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Hello everyone!

In today's assignment I had to complete a rather unusual translator, take a look at my solution, tell me what I can do to make it better and show off yours!

Write a function that translates some text into New Polish and vice versa. Polish is translated into New Polish by taking the last letter of each word, moving it to the beginning of the word and adding ano at the beginning. Tom has a cat' becomes ['Anomto anosha anoa anotca'].

def new_polish_translator(input):
   
    result = ''

    content = input.replace(',', '').replace('.', '').replace('?', '').replace('-', '')
        
        #Dzieli na linie bez wchodzenia do nowej linii (\n)
    lines = [line.rstrip() for line in content.split("\n")]
    lines = [line for line in lines if len(line) > 0]

        #sprawdza czy nie jest przetlumaczony
    if all(line[-3::] == 'ano' for line in lines for word in line.split(' ')):
        result = ' '.join(lines)
        
        #sprawdza czy nie jest
    else:
        result = ' '.join('ano' + word[-1] + word[0:-1] for line in lines for word in line.split(' '))
        result = result.capitalize()
        
    return result


new_polish_translator("Tom has a cat")

result:

'Anomto anosha anoa anotca'

Have a great day!

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    \$\begingroup\$ Not super important, but I'll just note that this is basically just a variation of "Pig Latin". \$\endgroup\$ May 19, 2021 at 23:11

1 Answer 1

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Your code is reasonable, but it does get tripped up if the text (input) contains multiple adjacent spaces or the cleaned text (content) ends up containing multiple adjacent spaces. It also could be simplified here and there. Some suggestions to consider: (1) parameterize the function so the user can control which punctuation characters to remove; (2) since the algorithm is fundamentally a word-based translation, it makes sense to convert the text to words early; (3) the check for already-translated text is not robust to capitalization; and (4) use the no-argument form of split() to avoid the bug noted above. Here's one way to make those changes:

def new_polish_translator(text, replace = ',.?-'):
    # Remove unwanted punctuation.
    for char in replace:
        text = text.replace(char, '')

    # Convert to words.
    words = text.split()

    # Translate, unless the text is already New Polish.
    prefix = 'ano'
    if all(w.lower().startswith(prefix) for w in words):
        np_words = words
    else:
        np_words = [prefix + w[-1] + w[0:-1] for w in words]

    # Return new text.
    return ' '.join(np_words).capitalize()

As you know already, this problem raises some tricky questions related to how the algorithm defines a "word". Simply splitting on whitespace and removing a few common punctuation markers will fail to handle a variety of human language inputs reasonably. There are other types of punctation (colon, semicolon, dash, and some weird ones), some words have internal punctuation (apostrophe), some words contain or even start with digits, some words convey additional meaning with capitalization, and some texts care about internal whitespace. Consider this specimen from Ogden Nash, and notice the details of spacing and punctuation lost during translation:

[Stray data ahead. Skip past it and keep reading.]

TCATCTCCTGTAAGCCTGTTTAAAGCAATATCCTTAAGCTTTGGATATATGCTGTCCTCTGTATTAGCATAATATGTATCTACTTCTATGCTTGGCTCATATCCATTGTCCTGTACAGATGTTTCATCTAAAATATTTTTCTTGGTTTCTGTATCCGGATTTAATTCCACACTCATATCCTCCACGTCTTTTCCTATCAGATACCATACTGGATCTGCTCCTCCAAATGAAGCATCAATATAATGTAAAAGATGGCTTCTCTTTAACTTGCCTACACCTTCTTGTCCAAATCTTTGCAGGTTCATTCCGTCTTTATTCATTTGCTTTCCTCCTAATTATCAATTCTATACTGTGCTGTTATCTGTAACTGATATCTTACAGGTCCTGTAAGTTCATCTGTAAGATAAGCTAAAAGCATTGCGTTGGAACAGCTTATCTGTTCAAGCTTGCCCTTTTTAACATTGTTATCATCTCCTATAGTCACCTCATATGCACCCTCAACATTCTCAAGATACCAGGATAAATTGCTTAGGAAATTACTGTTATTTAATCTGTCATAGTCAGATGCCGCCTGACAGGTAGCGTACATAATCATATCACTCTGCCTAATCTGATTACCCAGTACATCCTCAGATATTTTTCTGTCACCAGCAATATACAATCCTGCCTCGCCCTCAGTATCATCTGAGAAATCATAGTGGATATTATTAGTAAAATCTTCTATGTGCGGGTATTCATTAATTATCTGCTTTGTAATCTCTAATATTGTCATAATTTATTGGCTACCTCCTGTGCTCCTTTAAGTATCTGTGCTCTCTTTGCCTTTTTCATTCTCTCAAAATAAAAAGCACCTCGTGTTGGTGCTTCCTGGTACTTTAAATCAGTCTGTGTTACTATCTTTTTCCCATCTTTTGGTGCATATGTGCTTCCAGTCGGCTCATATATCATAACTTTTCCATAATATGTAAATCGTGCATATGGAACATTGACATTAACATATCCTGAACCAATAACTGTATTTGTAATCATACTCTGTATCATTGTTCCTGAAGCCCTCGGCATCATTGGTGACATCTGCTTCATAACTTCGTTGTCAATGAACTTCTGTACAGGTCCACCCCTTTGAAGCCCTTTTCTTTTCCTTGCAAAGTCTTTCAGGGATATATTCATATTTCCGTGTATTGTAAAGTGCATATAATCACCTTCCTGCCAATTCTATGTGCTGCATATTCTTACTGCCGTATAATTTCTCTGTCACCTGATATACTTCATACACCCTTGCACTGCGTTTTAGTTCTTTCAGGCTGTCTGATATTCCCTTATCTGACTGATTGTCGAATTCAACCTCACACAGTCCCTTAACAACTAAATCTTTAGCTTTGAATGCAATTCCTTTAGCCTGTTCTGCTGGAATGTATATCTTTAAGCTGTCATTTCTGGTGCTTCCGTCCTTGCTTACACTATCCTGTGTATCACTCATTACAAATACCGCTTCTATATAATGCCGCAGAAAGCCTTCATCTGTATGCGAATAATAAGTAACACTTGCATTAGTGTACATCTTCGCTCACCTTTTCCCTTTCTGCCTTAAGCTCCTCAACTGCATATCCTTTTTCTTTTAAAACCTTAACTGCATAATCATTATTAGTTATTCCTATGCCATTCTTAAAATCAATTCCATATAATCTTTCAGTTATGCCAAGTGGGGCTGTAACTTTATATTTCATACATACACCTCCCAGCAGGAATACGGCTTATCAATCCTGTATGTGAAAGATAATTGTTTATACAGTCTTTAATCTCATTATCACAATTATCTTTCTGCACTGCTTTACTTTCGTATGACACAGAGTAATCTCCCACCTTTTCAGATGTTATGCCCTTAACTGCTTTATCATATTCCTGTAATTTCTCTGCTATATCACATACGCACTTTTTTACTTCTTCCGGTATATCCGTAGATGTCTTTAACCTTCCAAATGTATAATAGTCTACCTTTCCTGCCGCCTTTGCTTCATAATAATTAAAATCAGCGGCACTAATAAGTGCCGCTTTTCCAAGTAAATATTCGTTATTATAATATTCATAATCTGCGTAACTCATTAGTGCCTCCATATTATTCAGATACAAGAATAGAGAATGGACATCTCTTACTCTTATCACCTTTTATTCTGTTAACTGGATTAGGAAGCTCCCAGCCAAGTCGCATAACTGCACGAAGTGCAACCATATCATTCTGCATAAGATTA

# English.

The camel has a single hump;
The dromedary, two;
Or else the other way around.
I'm never sure. Are you?

# New Polish.

Anoeth anolcame anosha anoa anoesingl ano;hump anoeth anoydromedar ano;two anoro anoeels anoeth anorothe anoywa anodaroun anomi' anorneve anoesur anoear anouyo

Is there a a practical way to make a translator that preserves more of those details? One approach is to use a basic tokenizing technique to decompose the input text into various tokens, some of which will be preserved as-is and some of which will be word-translated. These tokenizers are easy to build because they follow a simple pattern: try to match a sequence of regular expressions; stop on the first match; emit a Token; then re-enter the loop. In these situations, it helps to define some simple data-objects to represent search patterns and tokens. A sketch is shown below. It is purposely unfinished in the sense that it is missing some error handling (eg, checking that the patterns exhaust the text) and it doesn't try to preserve the original word capitalization. But those improvements are fairly easy to add if you are so inclined.

from collections import namedtuple
import re

Pattern = namedtuple('Pattern', 'kind regex')
Token = namedtuple('Token', 'kind text')

def new_polish_translator(text):
    # Define the search patterns.
    patterns = [
        Pattern('whitespace', re.compile('\s+')),
        Pattern('word', re.compile('[A-Za-z]+')),
        Pattern('other', re.compile('\S+')),
    ]

    # Translate only Token(kind=word). Preserve the rest.
    words = []
    for tok in tokenize(text, patterns):
        if tok.kind == 'word':
            w = tok.text
            words.append('ano' + w[-1] + w[0:-1])
        else:
            words.append(tok.text)

    # Return joined text.
    return ''.join(words)

def tokenize(text, patterns):
    pos = 0
    limit = len(text)
    while pos < limit:
        for p in patterns:
            m = p.regex.match(text, pos = pos)
            if m:
                txt = m.group(0)
                pos += len(txt)
                yield Token(p.kind, txt)
                break

Output:

anoeTh anolcame anosha anoa anoesingl anophum;
anoeTh anoydromedar, anootw;
anorO anoeels anoeth anorothe anoywa anodaroun.
anoI'm anorneve anoesur. anoeAr anouyo?
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